icon bookmark-bicon bookmarkicon cameraicon checkicon chevron downicon chevron lefticon chevron righticon chevron upicon closeicon v-compressicon downloadicon editicon v-expandicon fbicon fileicon filtericon flag ruicon full chevron downicon full chevron lefticon full chevron righticon full chevron upicon gpicon insicon mailicon moveicon-musicicon mutedicon nomutedicon okicon v-pauseicon v-playicon searchicon shareicon sign inicon sign upicon stepbackicon stepforicon swipe downicon tagicon tagsicon tgicon trashicon twicon vkicon yticon wticon fm

‘Don’t lag behind real events’: Lavrov hits back after State Dept says he ‘gets out ahead’

Russian Foreign Minister Sergey Lavrov has advised the US State Department to keep up with events after spokesperson Heather Nauert said that Lavrov “likes to talk a lot and get out ahead.”

During a daily State Department press briefing on Tuesday, Nauert was asked if there was any news on the monitoring of the Syrian ceasefire, as the previous day Sergey Lavrov had said that Russia, the United States, and Jordan would be conducting this from a center in Amman.

“Mr. Lavrov likes to talk a lot and get out ahead, I think, of some of the negotiations that are underway,” the US State Department spokesperson responded. “That is all still being worked out. We are a little over two days into the ceasefire in that part of Syria. We’re pleased with that. We think it’s holding fairly well at this point. In terms of who is doing what, when, where, how, some of those details are still being worked out,” she said.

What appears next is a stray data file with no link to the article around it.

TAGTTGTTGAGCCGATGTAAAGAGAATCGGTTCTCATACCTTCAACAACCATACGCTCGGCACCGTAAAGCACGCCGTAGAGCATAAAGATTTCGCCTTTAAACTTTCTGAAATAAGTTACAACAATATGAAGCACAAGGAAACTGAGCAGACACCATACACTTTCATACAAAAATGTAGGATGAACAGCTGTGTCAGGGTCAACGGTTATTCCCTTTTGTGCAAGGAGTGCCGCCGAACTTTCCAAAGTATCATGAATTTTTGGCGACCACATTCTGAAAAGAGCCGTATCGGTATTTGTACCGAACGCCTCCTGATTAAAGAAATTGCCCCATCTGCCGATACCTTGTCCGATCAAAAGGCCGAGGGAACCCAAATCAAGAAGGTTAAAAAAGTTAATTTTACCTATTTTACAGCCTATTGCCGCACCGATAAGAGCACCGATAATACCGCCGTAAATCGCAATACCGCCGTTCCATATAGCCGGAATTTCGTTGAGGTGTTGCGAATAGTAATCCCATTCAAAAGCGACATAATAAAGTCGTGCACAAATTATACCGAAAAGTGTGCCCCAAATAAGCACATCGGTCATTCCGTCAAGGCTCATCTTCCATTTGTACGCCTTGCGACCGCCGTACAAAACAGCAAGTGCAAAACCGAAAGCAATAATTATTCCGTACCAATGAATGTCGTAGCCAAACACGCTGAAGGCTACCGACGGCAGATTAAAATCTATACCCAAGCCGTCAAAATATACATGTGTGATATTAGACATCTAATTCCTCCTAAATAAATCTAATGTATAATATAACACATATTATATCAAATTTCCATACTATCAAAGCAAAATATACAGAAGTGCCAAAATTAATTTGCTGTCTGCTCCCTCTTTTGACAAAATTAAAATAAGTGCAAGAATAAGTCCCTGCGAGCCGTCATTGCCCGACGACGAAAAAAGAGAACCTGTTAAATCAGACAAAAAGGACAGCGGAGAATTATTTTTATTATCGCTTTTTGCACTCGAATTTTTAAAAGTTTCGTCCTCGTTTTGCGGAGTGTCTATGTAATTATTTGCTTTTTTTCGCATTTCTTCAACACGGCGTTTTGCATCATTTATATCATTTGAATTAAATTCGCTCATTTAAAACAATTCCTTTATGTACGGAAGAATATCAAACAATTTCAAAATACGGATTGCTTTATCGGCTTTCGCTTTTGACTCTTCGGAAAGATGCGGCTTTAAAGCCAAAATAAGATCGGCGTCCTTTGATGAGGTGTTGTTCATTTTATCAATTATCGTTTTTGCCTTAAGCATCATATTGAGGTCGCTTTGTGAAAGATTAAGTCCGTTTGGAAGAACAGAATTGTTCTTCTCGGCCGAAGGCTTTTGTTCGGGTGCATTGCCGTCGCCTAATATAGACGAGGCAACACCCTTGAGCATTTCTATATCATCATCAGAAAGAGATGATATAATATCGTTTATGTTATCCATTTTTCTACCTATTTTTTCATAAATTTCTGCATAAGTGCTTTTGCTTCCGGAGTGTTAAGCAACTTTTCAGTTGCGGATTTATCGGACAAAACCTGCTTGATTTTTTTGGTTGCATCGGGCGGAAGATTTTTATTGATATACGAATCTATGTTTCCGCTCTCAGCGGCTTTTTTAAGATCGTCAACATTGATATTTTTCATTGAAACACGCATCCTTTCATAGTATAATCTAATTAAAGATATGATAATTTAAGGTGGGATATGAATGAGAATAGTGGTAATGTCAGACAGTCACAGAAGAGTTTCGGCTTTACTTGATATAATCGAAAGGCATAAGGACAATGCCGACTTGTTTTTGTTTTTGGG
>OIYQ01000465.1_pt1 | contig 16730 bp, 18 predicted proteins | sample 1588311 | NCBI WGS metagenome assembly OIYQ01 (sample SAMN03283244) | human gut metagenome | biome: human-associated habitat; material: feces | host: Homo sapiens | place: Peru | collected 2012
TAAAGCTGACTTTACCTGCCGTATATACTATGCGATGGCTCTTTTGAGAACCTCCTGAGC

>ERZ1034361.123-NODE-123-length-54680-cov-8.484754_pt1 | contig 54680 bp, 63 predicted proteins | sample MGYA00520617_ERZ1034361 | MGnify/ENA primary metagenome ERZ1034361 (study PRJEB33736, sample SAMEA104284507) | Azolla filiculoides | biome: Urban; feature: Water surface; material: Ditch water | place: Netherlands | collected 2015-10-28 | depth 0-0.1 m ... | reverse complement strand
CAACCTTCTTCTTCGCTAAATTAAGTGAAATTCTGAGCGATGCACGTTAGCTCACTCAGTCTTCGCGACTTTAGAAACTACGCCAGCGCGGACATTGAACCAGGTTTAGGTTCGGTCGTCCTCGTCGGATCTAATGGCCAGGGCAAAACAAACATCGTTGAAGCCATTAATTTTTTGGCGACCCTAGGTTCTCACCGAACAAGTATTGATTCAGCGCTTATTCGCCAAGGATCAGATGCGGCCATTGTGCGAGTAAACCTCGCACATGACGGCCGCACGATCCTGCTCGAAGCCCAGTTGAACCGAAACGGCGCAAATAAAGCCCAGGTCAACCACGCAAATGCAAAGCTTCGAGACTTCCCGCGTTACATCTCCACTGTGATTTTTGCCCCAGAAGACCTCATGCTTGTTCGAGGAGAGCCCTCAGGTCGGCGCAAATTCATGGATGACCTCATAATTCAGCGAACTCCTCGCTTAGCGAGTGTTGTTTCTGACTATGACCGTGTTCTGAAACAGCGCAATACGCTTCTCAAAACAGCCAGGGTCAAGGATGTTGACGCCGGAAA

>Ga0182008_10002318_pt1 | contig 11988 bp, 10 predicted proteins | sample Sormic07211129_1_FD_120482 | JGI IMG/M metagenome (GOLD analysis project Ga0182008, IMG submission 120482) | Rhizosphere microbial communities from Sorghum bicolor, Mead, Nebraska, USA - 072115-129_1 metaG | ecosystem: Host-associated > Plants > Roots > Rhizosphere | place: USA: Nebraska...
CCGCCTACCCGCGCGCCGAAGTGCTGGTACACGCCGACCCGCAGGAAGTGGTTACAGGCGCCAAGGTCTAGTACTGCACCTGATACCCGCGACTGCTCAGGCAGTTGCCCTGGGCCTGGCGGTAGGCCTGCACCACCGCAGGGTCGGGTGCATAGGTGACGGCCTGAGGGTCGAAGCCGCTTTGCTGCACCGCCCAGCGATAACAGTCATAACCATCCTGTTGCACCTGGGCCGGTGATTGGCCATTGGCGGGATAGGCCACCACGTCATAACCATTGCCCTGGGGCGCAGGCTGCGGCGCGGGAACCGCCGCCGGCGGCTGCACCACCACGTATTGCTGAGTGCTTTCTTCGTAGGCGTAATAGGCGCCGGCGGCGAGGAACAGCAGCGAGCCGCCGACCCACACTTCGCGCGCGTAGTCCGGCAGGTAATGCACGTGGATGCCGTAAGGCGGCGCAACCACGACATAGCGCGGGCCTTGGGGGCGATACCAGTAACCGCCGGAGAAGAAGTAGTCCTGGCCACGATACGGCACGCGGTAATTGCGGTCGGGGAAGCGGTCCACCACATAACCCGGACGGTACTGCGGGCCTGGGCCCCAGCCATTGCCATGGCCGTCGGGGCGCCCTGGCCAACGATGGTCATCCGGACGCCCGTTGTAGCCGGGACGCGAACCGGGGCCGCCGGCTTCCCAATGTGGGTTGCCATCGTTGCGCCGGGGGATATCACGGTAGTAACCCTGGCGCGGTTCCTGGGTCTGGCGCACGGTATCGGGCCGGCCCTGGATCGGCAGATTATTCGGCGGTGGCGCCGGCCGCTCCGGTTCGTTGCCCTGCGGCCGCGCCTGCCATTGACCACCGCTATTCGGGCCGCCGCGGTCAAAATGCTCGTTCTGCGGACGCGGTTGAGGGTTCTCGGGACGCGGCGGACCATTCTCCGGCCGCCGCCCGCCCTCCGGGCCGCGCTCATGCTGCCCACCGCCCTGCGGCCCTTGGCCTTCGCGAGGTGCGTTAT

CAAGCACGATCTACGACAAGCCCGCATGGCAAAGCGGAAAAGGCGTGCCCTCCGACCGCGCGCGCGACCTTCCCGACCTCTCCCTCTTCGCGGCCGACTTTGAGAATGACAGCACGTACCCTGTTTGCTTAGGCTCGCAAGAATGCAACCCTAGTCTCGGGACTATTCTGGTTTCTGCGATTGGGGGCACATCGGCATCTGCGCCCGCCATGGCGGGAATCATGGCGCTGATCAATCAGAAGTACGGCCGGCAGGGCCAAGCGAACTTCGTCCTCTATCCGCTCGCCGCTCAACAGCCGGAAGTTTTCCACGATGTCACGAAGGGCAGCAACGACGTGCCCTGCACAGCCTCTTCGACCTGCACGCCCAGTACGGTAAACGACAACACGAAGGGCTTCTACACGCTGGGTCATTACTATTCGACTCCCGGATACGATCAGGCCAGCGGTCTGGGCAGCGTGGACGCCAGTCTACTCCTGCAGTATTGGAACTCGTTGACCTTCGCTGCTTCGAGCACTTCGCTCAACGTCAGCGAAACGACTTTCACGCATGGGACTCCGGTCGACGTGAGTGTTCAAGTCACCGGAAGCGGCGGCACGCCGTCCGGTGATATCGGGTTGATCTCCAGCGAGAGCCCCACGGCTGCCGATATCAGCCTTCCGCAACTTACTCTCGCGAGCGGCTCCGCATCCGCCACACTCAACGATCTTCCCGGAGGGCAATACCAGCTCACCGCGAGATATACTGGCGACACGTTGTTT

The Russian Foreign Minister was quick to retort, however.

“Nobody should get out ahead of things, but I suppose lagging behind real events does not help in the diplomat’s job either."

“I don’t understand how this lady can know what I like and don’t like. We haven’t been introduced,” Lavrov said, speaking with the press following his meeting with the Belgian counterpart, Didier Reynders, in Brussels on Wednesday.

The Russian Foreign Minister also emphasized that the document signed by Russian, US, and Jordanian representatives contains “an article that fixes the arrangement” on creating the Syria ceasefire monitoring center in the Jordanian capital.

The Russian Foreign Minister said on Monday that “this center will be in direct contact with the opposition groups, [and] with the [Syrian] government forces’ representatives.”

Secretary of State Rex Tillerson said earlier that the deal was the “first indication of the US and Russia being able to work together in Syria.” The agreement to establish a ceasefire in southwest Syria was announced at the G20 summit in Hamburg, Germany shortly after US President Donald Trump and Russian President Vladimir Putin’s first face-to-face meeting.

The major ceasefire deal brokered by Russia, the United States, and Jordan took effect on Sunday in the Syrian provinces of Daraa, Quneitra, and Suwayda. It applies to both government forces and rebel groups there.

The truce to end hostilities and allow aid to be delivered to war-torn regions will be enforced by the militaries of the three countries.